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Democratic Presidential Candidates Face Off Next Week In CNN Debates; The Strategy Behind President Trump's Racist Attacks; Massive Protests Call For Puerto Rico Governor To Resign. Aired 7:30-8a ET

Aired July 22, 2019 - 07:30   ET



[07:32:29] DAVID GREGORY, CNN ANCHOR: CNN's back-to-back Democratic debates will take place in Detroit next week. Front-runner Joe Biden, who struggled on questions of race during the last debate, will be among a racially diverse group of candidates on the second night.

Joining us now is Michael Smerconish, CNN political commentator and host of CNN's "SMERCONISH." Good morning.


GREGORY: So, let's talk right -- look, my big question about Biden, is going to be better in this debate on any question? Is he going to show up differently no matter who is on the stage with him?

SMERCONISH: He needs a sharper night although, David, I don't think that this night was as poor as the consensus has not sort of taken hold. It wasn't a great night for him. I don't think it was as disastrous but, you know, perception becomes reality.

I've gone back and rewatched that debate and I noted in the exchange with Sen. Harris that his first instinct was to make reference to the fact that he left a great law firm gig and became a public defender. He seemed like he had in mind drawing a sharper distinction with her record as a prosecutor and then he didn't go there. And then, he did fumble and said, "I'm out of time. I'm sorry."

He's got to be a lot sharper in how he responds to her.

And something else that is on my mind. Sixteen of those candidates, between the two nights, they need a Kamala Harris-like moment. So will they seize the opportunity to go after Joe Biden, assuming they're on the stage with him or in night one, might one of the lesser-polling candidates turn their sights on Elizabeth Warren and/or Bernie Sanders? That's what I want to see.

ALISYN CAMEROTA, CNN ANCHOR: So you think that there's going to -- they need a breakout moment.

You know, one of the things that's interesting, just optically in terms of perception, the second night is much more diverse. I mean, the second night is diverse as opposed to the first night. That's just how the groupings broke out.

So the second night, Kamala Harris will be on stage, as will Julian Castro, as will Andrew Yang, Cory Booker, Tulsi Gabbard, and that's the night that Joe Biden is on. And so, you know, who knows how that plays?

Do you think that that is a disadvantage to him?

SMERCONISH: Two words -- crime bill. If there's one thing I'm certain of, I believe that the crime bill from, what, '94 is going to become an issue because a number of the candidates that you've just identified Alisyn have made that a priority of theirs.

So, yes, regardless of how the CNN questioning goes, I think that the responses are going to target where it's all headed in a different direction on night two than night one.

[07:35:03] On night one, if I can just offer this, my perception is that as between Bernie Sanders and Elizabeth Warren, she's the more ascendant. So, I'm keenly interested to see how does Bernie Sanders handle Elizabeth Warren? Does he attempt to draw lines of distinction between the two of them?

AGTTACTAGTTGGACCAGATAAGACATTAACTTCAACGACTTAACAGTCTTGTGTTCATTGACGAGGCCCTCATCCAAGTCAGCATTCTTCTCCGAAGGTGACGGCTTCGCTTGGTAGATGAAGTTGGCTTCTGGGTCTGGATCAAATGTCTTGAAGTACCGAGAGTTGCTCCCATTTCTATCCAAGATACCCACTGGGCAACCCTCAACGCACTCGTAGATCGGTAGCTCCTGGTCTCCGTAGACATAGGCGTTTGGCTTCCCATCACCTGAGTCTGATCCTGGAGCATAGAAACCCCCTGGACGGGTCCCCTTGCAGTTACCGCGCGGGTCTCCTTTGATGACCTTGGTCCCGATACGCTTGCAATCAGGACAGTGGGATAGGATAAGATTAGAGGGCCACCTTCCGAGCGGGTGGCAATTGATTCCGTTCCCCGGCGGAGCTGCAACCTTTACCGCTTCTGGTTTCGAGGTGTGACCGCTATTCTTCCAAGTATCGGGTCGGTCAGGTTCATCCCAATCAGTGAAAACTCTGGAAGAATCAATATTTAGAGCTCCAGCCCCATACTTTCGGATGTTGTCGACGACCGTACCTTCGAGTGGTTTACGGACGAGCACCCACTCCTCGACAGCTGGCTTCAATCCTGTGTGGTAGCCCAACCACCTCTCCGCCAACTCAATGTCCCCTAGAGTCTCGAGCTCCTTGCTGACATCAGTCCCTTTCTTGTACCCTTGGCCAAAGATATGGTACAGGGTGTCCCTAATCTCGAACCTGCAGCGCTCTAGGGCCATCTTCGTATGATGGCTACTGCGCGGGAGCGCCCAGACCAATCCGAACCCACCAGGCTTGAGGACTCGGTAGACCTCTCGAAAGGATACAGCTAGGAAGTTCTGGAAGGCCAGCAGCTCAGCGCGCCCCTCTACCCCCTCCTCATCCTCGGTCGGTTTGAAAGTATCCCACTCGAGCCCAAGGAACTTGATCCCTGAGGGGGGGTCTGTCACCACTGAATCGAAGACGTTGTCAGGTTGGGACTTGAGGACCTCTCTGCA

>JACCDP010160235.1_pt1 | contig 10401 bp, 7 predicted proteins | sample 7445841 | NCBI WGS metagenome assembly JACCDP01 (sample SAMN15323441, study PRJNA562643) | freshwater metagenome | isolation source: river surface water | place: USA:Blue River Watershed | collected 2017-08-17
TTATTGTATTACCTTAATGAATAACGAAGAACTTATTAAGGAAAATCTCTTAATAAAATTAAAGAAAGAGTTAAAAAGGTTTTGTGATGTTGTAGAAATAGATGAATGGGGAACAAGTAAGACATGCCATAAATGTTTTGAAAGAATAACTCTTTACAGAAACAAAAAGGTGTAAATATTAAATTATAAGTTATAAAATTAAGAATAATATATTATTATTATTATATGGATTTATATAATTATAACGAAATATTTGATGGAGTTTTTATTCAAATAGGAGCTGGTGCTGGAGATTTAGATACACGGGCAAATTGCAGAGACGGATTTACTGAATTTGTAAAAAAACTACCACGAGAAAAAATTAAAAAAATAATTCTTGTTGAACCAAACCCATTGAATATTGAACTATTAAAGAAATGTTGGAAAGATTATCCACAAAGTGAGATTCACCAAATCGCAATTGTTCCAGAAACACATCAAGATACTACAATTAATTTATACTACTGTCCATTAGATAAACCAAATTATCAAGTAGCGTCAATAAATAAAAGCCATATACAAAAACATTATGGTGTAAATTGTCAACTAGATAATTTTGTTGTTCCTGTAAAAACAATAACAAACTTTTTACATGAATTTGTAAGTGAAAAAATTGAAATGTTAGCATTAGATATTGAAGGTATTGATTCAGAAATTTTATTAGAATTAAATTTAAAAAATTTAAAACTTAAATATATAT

GREGORY: I'm with you on this, Smerc. I think that's there's almost too much attention to Biden right now, not that somebody won't -- because what Kamala Harris did was so unusual. To distinguish yourself in such a big group as a clear winner of a debate the way that she did, I think is extraordinary.

But there are other opportunities, whether it's getting in that progressive lane in kind of the front of the line against Warren or Bernie Sanders.

And if you're Pete Buttigieg, who got, I think, pretty good marks after the first debate, you've got to find a way to break through, as well. That's the observation.

The question piece, though, going back to Biden is I actually, Smerc, felt that he wasn't good enough -- to your point -- defending the 90s, he also wasn't good enough defending the Obama administration with regard to, say, immigration. He just didn't seem facile enough and that's what I thought was his real downfall.

SMERCONISH: Yes. I think that the format -- that rapid-fire format of needing to respond in 60 seconds and then you get --


SMERCONISH: -- 30 other seconds -- and by the way, it's the only way. I mean, it's the worst system but it's the only system, given how many are on that stage.


SMERCONISH: I have to believe, David, that he's been going through a murder board-like rehearsal -- at least I hope so for his benefit -- and getting down the response time in a far shorter time period because he's used to being out there now on the campaign trail and having an unlimited clock. And then you suddenly get on that stage and you've got to bring the goods in a hurry. It's almost like being on a show like this, right?

CAMEROTA: Oh, yes. You know the demands of having to respond in lightning-quick fashion.

All right, so let's talk about "The New York Times" upshot, which talks about President Trump's chances of winning reelection. What do you see?

SMERCONISH: I thought it was a remarkable analysis from Nate Cohn and the folks who comprised the upshot team pointing out that the possibility exists for Donald Trump because he has an Electoral College advantage, not a popular vote advantage.